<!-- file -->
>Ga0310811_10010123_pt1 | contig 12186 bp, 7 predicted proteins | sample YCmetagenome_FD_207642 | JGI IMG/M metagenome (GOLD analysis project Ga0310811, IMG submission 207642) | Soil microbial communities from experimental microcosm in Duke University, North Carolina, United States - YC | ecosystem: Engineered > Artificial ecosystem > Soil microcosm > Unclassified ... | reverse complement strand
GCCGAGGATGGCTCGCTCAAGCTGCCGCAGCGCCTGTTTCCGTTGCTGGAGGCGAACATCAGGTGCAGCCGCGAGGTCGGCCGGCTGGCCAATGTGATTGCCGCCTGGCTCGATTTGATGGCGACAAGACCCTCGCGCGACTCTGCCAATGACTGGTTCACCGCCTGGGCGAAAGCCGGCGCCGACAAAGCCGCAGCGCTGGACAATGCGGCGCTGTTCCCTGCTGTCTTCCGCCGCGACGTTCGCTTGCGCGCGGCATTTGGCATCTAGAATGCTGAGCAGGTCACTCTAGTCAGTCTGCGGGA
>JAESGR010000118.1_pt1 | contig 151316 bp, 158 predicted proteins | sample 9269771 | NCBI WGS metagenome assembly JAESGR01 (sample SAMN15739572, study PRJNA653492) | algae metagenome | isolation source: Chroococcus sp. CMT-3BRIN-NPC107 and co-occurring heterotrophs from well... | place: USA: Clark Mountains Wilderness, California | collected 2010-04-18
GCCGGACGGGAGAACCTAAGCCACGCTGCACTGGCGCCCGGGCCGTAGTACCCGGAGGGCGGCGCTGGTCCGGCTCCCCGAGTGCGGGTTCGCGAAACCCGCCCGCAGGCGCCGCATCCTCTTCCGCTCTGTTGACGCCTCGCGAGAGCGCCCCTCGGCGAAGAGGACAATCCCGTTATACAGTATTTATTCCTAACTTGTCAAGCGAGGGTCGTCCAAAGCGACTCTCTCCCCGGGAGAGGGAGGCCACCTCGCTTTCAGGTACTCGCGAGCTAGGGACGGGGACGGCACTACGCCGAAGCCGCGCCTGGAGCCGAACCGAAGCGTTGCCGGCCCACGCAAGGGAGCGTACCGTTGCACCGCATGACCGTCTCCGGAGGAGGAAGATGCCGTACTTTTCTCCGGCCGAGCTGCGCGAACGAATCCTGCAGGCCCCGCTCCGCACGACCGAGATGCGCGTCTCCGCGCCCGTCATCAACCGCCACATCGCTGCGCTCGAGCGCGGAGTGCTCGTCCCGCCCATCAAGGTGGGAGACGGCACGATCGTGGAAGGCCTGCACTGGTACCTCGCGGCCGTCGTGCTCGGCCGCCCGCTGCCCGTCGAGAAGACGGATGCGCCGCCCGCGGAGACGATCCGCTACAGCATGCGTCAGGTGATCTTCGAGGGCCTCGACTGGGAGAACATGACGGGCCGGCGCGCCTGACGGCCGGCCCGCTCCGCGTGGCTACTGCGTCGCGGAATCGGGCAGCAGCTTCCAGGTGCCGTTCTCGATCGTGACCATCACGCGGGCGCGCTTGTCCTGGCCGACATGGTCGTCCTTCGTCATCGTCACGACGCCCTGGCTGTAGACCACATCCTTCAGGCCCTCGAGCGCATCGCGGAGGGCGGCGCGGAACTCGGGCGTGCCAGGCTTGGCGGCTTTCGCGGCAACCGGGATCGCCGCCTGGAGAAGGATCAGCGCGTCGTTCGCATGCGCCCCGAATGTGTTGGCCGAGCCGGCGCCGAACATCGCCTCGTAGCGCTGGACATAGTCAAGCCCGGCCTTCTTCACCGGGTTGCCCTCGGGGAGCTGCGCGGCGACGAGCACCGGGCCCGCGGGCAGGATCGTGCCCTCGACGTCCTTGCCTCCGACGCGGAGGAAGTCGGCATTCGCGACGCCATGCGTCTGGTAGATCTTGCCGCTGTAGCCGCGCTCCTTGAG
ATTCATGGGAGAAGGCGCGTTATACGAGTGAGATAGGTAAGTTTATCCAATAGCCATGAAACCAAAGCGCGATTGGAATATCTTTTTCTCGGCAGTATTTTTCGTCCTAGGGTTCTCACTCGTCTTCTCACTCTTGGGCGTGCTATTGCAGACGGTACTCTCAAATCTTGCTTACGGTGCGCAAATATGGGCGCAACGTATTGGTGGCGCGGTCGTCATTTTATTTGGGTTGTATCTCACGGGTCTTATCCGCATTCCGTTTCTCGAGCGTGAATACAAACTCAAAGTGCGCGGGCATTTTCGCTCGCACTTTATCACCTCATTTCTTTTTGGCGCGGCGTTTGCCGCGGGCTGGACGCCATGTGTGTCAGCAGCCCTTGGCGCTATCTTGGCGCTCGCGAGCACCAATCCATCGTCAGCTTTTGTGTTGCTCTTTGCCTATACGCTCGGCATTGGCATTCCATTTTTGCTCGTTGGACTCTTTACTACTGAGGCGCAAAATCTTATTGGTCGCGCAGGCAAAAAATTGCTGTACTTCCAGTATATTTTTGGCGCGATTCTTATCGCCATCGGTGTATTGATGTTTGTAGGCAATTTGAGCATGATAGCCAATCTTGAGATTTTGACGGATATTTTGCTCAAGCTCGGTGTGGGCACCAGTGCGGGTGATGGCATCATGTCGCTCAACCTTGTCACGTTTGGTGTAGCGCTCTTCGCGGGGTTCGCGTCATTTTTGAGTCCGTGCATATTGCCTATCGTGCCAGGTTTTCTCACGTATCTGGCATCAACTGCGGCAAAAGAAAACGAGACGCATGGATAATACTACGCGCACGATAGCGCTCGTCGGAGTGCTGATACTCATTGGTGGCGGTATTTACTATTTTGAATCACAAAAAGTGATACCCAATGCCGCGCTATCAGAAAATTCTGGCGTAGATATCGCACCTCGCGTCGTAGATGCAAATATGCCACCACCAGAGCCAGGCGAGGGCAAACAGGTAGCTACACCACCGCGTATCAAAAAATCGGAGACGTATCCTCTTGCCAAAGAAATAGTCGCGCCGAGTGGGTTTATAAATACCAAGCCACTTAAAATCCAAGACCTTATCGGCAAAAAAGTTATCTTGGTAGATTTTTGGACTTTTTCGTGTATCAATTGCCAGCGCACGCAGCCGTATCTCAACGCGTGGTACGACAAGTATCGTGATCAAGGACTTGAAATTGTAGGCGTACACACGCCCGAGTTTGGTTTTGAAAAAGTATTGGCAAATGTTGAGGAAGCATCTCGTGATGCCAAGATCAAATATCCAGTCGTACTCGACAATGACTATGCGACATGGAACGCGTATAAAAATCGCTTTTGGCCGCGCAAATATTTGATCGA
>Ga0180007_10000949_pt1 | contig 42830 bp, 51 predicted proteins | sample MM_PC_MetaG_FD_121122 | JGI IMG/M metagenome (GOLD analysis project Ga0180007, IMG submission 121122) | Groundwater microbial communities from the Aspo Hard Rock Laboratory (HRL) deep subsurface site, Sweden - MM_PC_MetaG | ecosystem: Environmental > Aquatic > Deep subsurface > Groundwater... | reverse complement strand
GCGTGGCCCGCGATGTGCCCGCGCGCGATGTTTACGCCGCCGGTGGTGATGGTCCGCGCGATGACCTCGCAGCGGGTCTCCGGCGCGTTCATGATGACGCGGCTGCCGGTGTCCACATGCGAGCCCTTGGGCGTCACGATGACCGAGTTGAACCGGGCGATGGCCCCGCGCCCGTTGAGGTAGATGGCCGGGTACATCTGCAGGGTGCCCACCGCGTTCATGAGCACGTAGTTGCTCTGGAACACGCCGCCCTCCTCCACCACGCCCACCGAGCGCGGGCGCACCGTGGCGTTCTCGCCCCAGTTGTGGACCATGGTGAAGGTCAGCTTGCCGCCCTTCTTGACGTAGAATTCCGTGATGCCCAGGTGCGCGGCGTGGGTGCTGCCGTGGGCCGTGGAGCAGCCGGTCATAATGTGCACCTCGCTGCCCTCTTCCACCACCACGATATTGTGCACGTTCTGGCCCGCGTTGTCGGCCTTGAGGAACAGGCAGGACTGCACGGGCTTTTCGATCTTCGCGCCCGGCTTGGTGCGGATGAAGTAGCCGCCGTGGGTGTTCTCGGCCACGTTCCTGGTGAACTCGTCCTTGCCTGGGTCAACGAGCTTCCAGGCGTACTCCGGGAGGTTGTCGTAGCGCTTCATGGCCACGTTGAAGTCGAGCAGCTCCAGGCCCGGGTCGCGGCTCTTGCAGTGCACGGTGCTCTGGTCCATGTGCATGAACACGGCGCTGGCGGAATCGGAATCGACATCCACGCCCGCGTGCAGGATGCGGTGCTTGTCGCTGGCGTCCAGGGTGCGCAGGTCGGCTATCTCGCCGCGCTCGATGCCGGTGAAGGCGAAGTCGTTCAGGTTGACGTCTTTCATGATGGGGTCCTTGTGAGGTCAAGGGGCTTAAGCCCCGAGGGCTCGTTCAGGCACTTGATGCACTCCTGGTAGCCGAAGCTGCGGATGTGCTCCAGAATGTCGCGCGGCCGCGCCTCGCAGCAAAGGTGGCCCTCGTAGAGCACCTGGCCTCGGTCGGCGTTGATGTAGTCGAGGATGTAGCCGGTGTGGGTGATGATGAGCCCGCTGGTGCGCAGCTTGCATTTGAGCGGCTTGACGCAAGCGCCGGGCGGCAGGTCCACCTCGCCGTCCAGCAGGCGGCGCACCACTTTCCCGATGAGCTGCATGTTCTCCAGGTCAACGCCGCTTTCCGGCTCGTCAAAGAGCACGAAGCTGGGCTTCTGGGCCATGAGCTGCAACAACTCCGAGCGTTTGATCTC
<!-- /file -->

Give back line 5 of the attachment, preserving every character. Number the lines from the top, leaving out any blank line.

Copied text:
ATTCATGGGAGAAGGCGCGTTATACGAGTGAGATAGGTAAGTTTATCCAATAGCCATGAAACCAAAGCGCGATTGGAATATCTTTTTCTCGGCAGTATTTTTCGTCCTAGGGTTCTCACTCGTCTTCTCACTCTTGGGCGTGCTATTGCAGACGGTACTCTCAAATCTTGCTTACGGTGCGCAAATATGGGCGCAACGTATTGGTGGCGCGGTCGTCATTTTATTTGGGTTGTATCTCACGGGTCTTATCCGCATTCCGTTTCTCGAGCGTGAATACAAACTCAAAGTGCGCGGGCATTTTCGCTCGCACTTTATCACCTCATTTCTTTTTGGCGCGGCGTTTGCCGCGGGCTGGACGCCATGTGTGTCAGCAGCCCTTGGCGCTATCTTGGCGCTCGCGAGCACCAATCCATCGTCAGCTTTTGTGTTGCTCTTTGCCTATACGCTCGGCATTGGCATTCCATTTTTGCTCGTTGGACTCTTTACTACTGAGGCGCAAAATCTTATTGGTCGCGCAGGCAAAAAATTGCTGTACTTCCAGTATATTTTTGGCGCGATTCTTATCGCCATCGGTGTATTGATGTTTGTAGGCAATTTGAGCATGATAGCCAATCTTGAGATTTTGACGGATATTTTGCTCAAGCTCGGTGTGGGCACCAGTGCGGGTGATGGCATCATGTCGCTCAACCTTGTCACGTTTGGTGTAGCGCTCTTCGCGGGGTTCGCGTCATTTTTGAGTCCGTGCATATTGCCTATCGTGCCAGGTTTTCTCACGTATCTGGCATCAACTGCGGCAAAAGAAAACGAGACGCATGGATAATACTACGCGCACGATAGCGCTCGTCGGAGTGCTGATACTCATTGGTGGCGGTATTTACTATTTTGAATCACAAAAAGTGATACCCAATGCCGCGCTATCAGAAAATTCTGGCGTAGATATCGCACCTCGCGTCGTAGATGCAAATATGCCACCACCAGAGCCAGGCGAGGGCAAACAGGTAGCTACACCACCGCGTATCAAAAAATCGGAGACGTATCCTCTTGCCAAAGAAATAGTCGCGCCGAGTGGGTTTATAAATACCAAGCCACTTAAAATCCAAGACCTTATCGGCAAAAAAGTTATCTTGGTAGATTTTTGGACTTTTTCGTGTATCAATTGCCAGCGCACGCAGCCGTATCTCAACGCGTGGTACGACAAGTATCGTGATCAAGGACTTGAAATTGTAGGCGTACACACGCCCGAGTTTGGTTTTGAAAAAGTATTGGCAAATGTTGAGGAAGCATCTCGTGATGCCAAGATCAAATATCCAGTCGTACTCGACAATGACTATGCGACATGGAACGCGTATAAAAATCGCTTTTGGCCGCGCAAATATTTGATCGA